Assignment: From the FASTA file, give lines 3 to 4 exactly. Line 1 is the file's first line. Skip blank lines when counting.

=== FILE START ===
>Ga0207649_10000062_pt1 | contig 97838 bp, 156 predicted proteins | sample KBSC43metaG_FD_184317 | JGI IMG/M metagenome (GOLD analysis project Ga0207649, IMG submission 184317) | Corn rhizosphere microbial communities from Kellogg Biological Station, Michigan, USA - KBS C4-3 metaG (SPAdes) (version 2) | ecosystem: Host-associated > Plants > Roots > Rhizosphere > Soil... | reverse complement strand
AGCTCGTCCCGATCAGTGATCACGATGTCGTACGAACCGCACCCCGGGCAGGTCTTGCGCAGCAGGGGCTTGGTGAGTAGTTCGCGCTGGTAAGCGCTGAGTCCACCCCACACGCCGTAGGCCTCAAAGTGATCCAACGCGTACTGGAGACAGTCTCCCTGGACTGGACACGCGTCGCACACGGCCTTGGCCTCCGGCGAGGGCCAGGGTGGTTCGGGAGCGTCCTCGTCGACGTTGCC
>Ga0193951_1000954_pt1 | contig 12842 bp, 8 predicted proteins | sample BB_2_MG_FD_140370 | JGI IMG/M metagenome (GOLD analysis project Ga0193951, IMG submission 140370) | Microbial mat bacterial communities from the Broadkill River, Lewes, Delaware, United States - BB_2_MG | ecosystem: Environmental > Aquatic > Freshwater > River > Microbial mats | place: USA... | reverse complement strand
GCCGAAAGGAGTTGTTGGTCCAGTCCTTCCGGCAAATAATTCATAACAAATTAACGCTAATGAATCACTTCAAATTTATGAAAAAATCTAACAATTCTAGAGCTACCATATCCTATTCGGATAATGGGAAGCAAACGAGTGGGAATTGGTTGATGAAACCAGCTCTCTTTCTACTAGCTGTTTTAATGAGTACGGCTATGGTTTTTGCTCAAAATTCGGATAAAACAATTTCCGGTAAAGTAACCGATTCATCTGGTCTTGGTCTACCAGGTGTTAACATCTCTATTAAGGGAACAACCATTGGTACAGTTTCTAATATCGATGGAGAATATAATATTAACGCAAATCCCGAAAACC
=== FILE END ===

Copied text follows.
>Ga0193951_1000954_pt1 | contig 12842 bp, 8 predicted proteins | sample BB_2_MG_FD_140370 | JGI IMG/M metagenome (GOLD analysis project Ga0193951, IMG submission 140370) | Microbial mat bacterial communities from the Broadkill River, Lewes, Delaware, United States - BB_2_MG | ecosystem: Environmental > Aquatic > Freshwater > River > Microbial mats | place: USA... | reverse complement strand
GCCGAAAGGAGTTGTTGGTCCAGTCCTTCCGGCAAATAATTCATAACAAATTAACGCTAATGAATCACTTCAAATTTATGAAAAAATCTAACAATTCTAGAGCTACCATATCCTATTCGGATAATGGGAAGCAAACGAGTGGGAATTGGTTGATGAAACCAGCTCTCTTTCTACTAGCTGTTTTAATGAGTACGGCTATGGTTTTTGCTCAAAATTCGGATAAAACAATTTCCGGTAAAGTAACCGATTCATCTGGTCTTGGTCTACCAGGTGTTAACATCTCTATTAAGGGAACAACCATTGGTACAGTTTCTAATATCGATGGAGAATATAATATTAACGCAAATCCCGAAAACC